"I think there is actually increasingly common agreement across the political spectrum you can't achieve equality of outcome, but you should be able to achieve equality of opportunity… You should give everyone, wherever they come from, the best chance, and, actually, education is the key to this."
This is partly wishful thinking when schooling in so many ways reinforces inequalities driven by catchment areas and the residential segregation of different income groups. But the more troubling point is that the Tory Right are now trying to break with the Westminster consensus in several ways.

First, the five Tory back benchers who wrote Britannia Unchained have blamed our lazy workers for continuing underperformance: “The British are among the worst idlers in the world. We work among the lowest hours, we retire early and our productivity is poor. Whereas Indian children aspire to be doctors or businessmen, the British are more interested in football and pop music”.

Now Boris Johnson praises the deserving rich who are smarter so that they will inevitably succeed against the masses who, on his account, have low IQs not a deficient work ethic. Johnson presents us with the cornflakes pack account of social reproduction and income inequality:

“Whatever you may think of the value of IQ tests, it is surely relevant to a conversation about equality that as many as 16 per cent of our species have an IQ below 85, while about 2per cent have an IQ above 130. The harder you shake the pack, the easier it will be for some cornflakes to get to the top”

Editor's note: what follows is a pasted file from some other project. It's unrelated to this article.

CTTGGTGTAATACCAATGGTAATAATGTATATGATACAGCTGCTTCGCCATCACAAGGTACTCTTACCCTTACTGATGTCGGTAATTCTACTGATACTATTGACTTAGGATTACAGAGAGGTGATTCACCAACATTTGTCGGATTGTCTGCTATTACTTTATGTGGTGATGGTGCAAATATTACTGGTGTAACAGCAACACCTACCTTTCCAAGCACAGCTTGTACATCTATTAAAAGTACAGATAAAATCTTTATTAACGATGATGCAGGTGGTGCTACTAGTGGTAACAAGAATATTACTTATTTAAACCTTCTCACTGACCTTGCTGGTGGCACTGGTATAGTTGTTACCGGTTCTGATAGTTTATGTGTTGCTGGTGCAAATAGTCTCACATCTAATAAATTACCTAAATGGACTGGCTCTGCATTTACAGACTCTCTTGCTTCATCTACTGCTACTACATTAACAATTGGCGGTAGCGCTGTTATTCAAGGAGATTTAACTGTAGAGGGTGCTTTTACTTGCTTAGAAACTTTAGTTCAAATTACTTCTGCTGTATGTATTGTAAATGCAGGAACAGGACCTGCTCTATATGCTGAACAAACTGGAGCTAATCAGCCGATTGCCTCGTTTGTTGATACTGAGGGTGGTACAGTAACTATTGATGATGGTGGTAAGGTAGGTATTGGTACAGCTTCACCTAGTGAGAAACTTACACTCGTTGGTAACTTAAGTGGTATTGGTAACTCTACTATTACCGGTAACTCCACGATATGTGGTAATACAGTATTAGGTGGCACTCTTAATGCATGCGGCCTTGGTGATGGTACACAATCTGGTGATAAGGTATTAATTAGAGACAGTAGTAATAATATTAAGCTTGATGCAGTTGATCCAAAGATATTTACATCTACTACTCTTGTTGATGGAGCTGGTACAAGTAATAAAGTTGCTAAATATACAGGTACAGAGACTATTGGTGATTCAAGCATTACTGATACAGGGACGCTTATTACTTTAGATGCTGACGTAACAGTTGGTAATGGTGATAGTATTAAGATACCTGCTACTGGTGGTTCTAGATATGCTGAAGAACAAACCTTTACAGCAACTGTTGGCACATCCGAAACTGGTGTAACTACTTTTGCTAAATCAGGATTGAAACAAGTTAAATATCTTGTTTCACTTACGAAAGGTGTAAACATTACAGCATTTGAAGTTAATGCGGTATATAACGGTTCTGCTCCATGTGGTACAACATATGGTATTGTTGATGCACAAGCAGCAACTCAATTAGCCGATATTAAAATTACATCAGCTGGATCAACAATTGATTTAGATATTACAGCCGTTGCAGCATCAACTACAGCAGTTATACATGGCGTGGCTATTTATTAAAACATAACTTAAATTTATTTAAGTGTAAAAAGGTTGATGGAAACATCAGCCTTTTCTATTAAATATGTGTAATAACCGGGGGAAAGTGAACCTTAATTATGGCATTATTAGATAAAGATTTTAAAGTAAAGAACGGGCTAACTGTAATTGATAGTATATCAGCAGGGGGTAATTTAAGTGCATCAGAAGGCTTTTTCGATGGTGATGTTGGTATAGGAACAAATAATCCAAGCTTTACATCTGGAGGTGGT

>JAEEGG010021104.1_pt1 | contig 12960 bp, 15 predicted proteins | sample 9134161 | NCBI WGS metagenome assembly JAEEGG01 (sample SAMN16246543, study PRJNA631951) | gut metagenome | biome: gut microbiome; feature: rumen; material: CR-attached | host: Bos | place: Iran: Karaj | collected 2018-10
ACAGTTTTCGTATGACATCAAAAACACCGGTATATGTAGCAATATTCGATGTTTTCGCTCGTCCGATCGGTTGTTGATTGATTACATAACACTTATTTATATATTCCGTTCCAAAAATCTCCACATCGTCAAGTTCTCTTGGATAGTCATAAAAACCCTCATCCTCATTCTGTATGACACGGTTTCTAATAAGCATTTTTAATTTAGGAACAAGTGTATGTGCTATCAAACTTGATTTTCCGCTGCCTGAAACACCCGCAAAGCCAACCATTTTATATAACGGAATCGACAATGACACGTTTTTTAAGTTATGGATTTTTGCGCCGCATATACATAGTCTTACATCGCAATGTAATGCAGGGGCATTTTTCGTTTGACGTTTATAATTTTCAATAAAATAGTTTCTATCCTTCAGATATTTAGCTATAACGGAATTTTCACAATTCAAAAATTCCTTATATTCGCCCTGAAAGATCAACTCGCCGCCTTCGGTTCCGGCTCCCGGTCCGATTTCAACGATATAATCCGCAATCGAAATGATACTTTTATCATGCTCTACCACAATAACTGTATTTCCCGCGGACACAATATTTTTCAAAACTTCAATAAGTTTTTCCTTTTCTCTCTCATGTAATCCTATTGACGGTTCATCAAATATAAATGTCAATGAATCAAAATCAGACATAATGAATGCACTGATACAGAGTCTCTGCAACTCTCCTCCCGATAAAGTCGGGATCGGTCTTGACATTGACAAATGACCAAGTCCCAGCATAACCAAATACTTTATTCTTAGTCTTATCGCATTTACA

This analogy rests on a farrago of unjustified assertion about competitive struggle, half-truth about the contribution of the rich and sleight of hand about the IQ evidence topped off by a failure to distinguish between income and wealth inequalities.

1. Johnson’s whole argument is framed  in a familiar way by the assertion that our country and individuals within it are all engaged in ceaseless, striving competition:

  “Like it or not, the free market economy is the only show in town. Britain is competing in an increasingly impatient and globalised economy, in which the completion is getting ever stiffer. No one can ignore the harshness of that competition, or the inequality it inevitably accentuates; and I am afraid that violent centrifuge is operating on human beings who are already very far from equal in raw ability, if not spiritual worth.”